FILE - An Indian worker splashes water on his face as he tries to cool himself on a hot summer day in Allahabad, India.
FILE - An Indian worker splashes water on his face as he tries to cool himself on a hot summer day in Allahabad, India.

GENEVA - A new report from the International Labor Organization (ILO) warns that increasing heat stress due to global warming will result in huge job and economic losses in 2030, with poor countries being the biggest losers.

The ILO report titled “Working on a warmer planet: The impact of heat stress on labor productivity and decent work” says rising temperatures and increasing heat stress at work will lead to the loss of 80 million full time jobs and to global economic losses of $2.4 trillion in  2030.

Authors of the study call their estimates conservative as projections are based on a global temperature rise of 1.5 degrees Celsius by the end of the century. Climate scientists predict temperatures could rise by as much as 3 degrees Celsius.  

The report says people who work outdoors mainly in the agricultural and construction sectors will be most affected by rising temperatures.  It says agriculture will account for 60 percent of global working hours lost due to heat stress, followed by the construction sector with an estimated loss of 19 percent.  

The chief of the ILO’s research department and a main author of the report, Catherine Saget, says southern Asia and western Africa are the most seriously affected regions. Seven of the hardest-hit areas are described as least-developed countries in Africa.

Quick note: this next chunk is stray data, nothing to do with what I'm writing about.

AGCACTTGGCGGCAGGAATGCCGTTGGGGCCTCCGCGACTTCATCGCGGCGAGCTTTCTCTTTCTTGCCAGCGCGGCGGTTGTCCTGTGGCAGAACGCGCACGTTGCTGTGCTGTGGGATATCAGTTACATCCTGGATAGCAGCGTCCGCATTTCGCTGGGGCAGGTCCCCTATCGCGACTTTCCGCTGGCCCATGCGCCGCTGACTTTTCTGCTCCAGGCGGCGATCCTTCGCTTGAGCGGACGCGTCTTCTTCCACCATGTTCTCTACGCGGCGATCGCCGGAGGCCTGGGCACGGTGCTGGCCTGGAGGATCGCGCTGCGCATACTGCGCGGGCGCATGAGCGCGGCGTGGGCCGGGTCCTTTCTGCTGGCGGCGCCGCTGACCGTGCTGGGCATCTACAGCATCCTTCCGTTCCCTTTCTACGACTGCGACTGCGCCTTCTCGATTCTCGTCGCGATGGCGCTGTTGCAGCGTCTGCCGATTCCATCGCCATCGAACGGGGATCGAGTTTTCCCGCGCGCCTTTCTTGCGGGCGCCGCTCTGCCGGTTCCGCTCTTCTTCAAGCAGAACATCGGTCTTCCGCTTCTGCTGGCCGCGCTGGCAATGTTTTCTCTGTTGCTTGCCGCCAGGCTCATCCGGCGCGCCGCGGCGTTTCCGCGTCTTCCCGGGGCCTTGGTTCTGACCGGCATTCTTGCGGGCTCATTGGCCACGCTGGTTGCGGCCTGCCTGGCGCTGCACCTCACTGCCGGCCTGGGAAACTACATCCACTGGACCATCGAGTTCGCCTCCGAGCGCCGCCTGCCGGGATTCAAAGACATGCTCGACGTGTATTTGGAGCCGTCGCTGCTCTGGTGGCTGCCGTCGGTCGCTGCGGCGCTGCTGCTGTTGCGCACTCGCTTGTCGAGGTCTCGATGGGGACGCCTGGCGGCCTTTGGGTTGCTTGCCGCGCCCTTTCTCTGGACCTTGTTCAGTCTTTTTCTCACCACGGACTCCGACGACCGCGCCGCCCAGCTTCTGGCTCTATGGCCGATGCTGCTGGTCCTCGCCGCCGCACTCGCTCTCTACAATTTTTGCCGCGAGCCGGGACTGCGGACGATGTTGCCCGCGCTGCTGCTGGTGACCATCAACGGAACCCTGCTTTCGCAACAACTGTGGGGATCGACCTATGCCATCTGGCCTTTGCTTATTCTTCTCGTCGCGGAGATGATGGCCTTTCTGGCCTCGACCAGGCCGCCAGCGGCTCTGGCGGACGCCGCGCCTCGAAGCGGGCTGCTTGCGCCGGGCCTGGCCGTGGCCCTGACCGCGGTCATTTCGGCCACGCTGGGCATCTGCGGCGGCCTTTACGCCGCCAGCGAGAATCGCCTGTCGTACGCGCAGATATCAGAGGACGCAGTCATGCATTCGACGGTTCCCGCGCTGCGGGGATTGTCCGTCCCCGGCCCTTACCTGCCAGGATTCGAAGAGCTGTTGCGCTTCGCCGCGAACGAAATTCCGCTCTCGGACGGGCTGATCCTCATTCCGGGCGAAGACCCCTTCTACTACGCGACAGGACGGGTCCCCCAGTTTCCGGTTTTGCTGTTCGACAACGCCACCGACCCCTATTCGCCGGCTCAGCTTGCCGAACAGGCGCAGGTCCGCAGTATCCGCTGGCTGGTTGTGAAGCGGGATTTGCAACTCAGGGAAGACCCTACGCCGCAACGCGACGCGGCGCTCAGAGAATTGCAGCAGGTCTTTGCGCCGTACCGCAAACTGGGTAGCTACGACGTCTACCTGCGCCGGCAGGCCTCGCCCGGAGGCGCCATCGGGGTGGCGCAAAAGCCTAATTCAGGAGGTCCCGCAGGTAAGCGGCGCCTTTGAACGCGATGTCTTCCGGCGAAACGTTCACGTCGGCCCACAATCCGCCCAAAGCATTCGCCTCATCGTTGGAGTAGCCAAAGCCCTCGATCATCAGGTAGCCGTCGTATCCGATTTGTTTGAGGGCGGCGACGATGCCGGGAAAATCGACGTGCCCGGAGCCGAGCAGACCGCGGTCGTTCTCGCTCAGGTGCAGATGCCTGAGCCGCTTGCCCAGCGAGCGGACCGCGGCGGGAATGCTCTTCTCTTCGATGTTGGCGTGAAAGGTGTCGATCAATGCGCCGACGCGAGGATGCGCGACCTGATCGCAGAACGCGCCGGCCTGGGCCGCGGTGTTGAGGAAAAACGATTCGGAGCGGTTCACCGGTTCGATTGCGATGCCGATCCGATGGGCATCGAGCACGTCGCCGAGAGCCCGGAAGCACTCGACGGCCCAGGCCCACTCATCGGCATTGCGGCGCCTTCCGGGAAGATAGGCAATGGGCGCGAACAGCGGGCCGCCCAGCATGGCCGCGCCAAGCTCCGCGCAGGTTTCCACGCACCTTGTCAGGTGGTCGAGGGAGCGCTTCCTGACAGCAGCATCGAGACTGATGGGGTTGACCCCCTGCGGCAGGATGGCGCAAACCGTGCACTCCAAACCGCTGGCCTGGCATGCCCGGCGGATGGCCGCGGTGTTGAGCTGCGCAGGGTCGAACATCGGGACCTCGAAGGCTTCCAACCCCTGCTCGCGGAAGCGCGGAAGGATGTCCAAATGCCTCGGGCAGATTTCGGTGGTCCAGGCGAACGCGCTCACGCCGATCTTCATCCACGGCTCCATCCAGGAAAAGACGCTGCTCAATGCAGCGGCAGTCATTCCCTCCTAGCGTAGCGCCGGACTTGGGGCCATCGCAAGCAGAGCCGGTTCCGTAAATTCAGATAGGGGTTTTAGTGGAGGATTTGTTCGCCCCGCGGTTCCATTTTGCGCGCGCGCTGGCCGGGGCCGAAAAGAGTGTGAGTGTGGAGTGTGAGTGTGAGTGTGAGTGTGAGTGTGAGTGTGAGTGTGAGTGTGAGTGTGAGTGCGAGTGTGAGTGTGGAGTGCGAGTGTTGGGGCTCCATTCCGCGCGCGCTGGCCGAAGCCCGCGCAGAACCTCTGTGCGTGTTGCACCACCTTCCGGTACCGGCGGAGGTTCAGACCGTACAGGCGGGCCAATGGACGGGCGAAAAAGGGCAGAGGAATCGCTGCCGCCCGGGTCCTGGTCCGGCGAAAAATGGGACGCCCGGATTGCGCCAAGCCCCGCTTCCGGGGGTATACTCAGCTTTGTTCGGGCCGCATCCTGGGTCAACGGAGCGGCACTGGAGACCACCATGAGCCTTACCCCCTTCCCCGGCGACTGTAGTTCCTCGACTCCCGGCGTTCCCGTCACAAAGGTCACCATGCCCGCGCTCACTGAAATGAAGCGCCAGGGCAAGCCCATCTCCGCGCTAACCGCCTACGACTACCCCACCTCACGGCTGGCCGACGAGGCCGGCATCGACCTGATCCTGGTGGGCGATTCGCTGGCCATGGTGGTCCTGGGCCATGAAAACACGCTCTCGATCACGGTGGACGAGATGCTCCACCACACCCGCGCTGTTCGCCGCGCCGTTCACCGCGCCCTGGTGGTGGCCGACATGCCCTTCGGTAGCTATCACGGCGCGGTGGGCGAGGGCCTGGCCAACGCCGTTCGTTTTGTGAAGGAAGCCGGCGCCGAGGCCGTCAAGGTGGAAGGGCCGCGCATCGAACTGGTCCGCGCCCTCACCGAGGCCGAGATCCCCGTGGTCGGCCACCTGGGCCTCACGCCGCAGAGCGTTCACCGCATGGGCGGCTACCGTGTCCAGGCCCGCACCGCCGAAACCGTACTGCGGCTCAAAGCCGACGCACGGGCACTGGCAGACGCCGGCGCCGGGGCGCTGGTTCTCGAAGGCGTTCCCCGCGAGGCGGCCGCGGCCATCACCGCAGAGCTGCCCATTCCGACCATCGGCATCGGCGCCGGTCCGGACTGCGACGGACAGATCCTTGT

“Heat stress is concentrated in countries, in regions with existing decent work deficits, a large share of informal employment, extended working poverty, and limited social security coverage," she noted. 
"In Africa, for example, 75 percent of the population has no legal health protection.”  

Saget says 2.3 percent of working hours will be lost in Africa in 2030 due to heat stress, which is higher than the global average of 2.2 percent.

The report says workers in wealthy countries also will be affected by excessive heat, but to a much lesser extent than those in poor countries. This, it notes, will widen the inequality gap between low-and high-income countries and result in worsening working conditions for the most vulnerable.

The ILO urges governments to enact policies to address heat stress risks and protect workers. These include the creation of better working conditions and improving early warning systems for heat events. It also calls for enhancing occupational safety and health to help people tackle heat-related hazards.